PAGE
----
How healthcare professionals in acute care environments describe patient safety: A case study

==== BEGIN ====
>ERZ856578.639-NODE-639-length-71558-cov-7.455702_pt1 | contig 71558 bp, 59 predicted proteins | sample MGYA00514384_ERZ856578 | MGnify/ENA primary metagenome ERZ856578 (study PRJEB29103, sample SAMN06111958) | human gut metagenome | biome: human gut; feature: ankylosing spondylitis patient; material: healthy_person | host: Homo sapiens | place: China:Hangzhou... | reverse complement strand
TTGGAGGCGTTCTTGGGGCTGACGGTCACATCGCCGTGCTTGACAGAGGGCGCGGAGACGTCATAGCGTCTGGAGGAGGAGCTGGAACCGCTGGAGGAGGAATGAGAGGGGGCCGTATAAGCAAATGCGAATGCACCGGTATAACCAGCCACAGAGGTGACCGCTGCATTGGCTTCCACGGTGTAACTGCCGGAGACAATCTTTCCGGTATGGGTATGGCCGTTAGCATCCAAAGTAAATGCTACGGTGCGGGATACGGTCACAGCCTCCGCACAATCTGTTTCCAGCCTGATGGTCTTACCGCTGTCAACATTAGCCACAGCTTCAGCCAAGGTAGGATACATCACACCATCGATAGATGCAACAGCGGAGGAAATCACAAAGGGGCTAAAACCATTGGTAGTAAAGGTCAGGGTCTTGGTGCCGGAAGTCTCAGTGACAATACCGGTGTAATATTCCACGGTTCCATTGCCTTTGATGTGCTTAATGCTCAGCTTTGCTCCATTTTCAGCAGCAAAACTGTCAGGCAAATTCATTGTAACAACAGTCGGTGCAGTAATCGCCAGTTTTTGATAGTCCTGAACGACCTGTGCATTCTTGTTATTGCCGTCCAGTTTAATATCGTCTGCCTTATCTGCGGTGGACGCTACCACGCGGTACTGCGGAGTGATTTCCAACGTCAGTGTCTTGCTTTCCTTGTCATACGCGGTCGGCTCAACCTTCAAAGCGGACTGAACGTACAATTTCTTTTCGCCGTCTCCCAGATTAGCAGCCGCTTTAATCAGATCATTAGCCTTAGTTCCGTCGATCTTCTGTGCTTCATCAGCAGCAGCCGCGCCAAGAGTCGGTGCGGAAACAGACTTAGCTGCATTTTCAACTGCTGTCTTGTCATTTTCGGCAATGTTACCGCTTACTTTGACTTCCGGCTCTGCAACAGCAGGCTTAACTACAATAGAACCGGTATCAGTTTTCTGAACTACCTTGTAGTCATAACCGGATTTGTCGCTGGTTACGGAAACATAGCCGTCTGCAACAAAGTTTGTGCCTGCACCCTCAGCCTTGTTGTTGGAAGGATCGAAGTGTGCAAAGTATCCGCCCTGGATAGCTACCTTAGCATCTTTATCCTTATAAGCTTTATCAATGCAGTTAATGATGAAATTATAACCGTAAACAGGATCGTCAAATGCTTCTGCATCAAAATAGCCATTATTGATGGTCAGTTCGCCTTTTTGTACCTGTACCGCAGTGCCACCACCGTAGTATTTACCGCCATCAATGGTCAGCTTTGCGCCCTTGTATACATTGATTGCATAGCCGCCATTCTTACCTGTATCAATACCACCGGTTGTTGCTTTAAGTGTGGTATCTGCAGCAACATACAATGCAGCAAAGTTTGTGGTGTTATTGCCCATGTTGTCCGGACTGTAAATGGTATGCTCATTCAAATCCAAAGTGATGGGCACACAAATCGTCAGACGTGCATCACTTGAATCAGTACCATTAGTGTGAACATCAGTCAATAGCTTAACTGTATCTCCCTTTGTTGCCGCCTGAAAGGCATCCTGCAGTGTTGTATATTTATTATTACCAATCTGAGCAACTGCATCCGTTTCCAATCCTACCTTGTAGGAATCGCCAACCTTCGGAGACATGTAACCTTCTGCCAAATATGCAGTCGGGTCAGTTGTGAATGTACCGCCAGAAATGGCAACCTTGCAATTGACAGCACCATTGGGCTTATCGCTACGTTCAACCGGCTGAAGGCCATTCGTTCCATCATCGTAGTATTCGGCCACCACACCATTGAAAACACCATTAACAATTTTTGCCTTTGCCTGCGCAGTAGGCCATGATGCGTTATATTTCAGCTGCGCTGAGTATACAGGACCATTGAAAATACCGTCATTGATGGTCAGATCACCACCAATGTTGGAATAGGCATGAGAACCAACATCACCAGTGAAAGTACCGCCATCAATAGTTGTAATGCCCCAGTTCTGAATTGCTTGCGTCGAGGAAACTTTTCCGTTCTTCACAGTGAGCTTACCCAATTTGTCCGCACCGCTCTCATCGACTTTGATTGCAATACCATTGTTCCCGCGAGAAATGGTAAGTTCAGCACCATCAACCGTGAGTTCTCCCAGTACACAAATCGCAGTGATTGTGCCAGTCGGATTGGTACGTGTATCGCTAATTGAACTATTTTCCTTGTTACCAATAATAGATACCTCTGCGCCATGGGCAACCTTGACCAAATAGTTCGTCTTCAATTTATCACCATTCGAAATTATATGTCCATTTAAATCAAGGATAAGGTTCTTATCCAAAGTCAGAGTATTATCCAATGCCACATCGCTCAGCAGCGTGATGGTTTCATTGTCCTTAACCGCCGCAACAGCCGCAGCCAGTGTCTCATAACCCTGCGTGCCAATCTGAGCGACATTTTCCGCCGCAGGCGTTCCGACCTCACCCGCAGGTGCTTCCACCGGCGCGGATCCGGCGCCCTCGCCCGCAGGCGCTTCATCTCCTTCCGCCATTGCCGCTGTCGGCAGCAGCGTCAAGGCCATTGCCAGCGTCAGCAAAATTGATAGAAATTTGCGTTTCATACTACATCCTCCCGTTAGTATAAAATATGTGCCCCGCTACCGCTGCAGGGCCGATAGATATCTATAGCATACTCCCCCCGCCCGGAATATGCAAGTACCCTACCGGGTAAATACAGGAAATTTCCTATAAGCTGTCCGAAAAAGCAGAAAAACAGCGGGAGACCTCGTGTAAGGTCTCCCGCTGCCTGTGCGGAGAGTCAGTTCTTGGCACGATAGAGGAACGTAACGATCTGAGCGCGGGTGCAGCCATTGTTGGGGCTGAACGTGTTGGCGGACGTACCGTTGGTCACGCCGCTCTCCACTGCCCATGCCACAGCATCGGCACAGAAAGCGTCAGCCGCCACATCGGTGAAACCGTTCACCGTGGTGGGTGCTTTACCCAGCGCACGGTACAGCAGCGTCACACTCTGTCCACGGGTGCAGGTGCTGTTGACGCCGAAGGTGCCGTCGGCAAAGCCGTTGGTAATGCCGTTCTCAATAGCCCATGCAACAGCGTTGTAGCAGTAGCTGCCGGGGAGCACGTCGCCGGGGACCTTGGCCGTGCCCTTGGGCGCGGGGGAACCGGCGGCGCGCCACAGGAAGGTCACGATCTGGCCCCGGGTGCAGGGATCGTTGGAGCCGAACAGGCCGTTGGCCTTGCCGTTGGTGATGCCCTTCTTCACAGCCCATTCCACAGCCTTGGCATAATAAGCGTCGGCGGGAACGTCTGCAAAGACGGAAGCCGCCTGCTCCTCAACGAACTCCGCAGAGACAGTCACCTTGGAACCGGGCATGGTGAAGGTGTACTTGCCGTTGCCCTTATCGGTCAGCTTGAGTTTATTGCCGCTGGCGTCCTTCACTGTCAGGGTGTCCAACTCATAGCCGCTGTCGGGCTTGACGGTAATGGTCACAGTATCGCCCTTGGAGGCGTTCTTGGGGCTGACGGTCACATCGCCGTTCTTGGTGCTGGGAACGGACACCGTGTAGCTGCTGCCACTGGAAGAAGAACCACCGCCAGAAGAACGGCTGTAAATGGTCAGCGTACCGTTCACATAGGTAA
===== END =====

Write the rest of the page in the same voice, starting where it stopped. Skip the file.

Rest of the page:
Patient safety has become an international healthcare priority over the past two decades. The prevailing approach to prevent harm in healthcare environments is the implementation of systems and structures that have made significant safety gains in high reliability organisations, such as aviation and nuclear power. However, similar safety improvements have not been realised in the healthcare environment. Studies suggest occupational culture is of importance, though our understanding of the relevance of safety subcultures is limited. This study explores how patient safety is described from the perspective of clinicians and organisational managers in an acute care hospital, using embedded case study design. The case for this study was a New Zealand tertiary hospital. The emergency department and intensive care unit provided the settings for the embedded units. Three interviews with health care managers and six focus groups with nineteen doctors and nineteen nurses were undertaken. An interview guide, informed by the literature was used in data collection. Thematic data analysis was conducted within and across the case and embedded units. The theoretical concept of safety capability was developed from the data. Safety capability was defined as the ability to provide safe patient care and underpinned by the themes of resilient culture, and anticipation and vigilance. A key finding of this research was that acute care environments have unique patient safety challenges, and these are influenced by complex factors. Patient safety was not assessed as being safe or unsafe, but rather perceived to exist across different levels of safety. Given this, healthcare professionals accept that some harm is inevitable in the healthcare setting. Doctors, nurses and managers understand and manage patient safety differently, and this affects how patient safety is addressed. This study identified anticipatory and vigilant systems are used to proactively manage risk by doctors and nurses, whereas incident reporting systems are used more by managers. Given the need to keep patients safe and avoid harm, more proactive patient safety systems are needed to manage patient safety in hospitals; this will require a paradigm shift away from current reactive safety systems. Proactive systems must be underpinned by a resilient patient safety culture that focuses on the right building blocks to produce balance of resources and targets and develop collaboration in organisations. This will bring about flexibility and stability to meet the complex conditions presented by acute care environments.